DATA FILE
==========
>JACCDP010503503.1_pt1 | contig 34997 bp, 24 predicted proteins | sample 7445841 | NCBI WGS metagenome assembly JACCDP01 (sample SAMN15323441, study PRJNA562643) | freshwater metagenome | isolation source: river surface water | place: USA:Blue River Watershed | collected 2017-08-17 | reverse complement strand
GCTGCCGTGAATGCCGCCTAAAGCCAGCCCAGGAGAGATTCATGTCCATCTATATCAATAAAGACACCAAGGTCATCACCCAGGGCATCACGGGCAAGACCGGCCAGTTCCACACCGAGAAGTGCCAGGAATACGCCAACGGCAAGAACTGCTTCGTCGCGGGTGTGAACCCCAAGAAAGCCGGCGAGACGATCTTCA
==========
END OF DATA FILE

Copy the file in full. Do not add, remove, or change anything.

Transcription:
>JACCDP010503503.1_pt1 | contig 34997 bp, 24 predicted proteins | sample 7445841 | NCBI WGS metagenome assembly JACCDP01 (sample SAMN15323441, study PRJNA562643) | freshwater metagenome | isolation source: river surface water | place: USA:Blue River Watershed | collected 2017-08-17 | reverse complement strand
GCTGCCGTGAATGCCGCCTAAAGCCAGCCCAGGAGAGATTCATGTCCATCTATATCAATAAAGACACCAAGGTCATCACCCAGGGCATCACGGGCAAGACCGGCCAGTTCCACACCGAGAAGTGCCAGGAATACGCCAACGGCAAGAACTGCTTCGTCGCGGGTGTGAACCCCAAGAAAGCCGGCGAGACGATCTTCA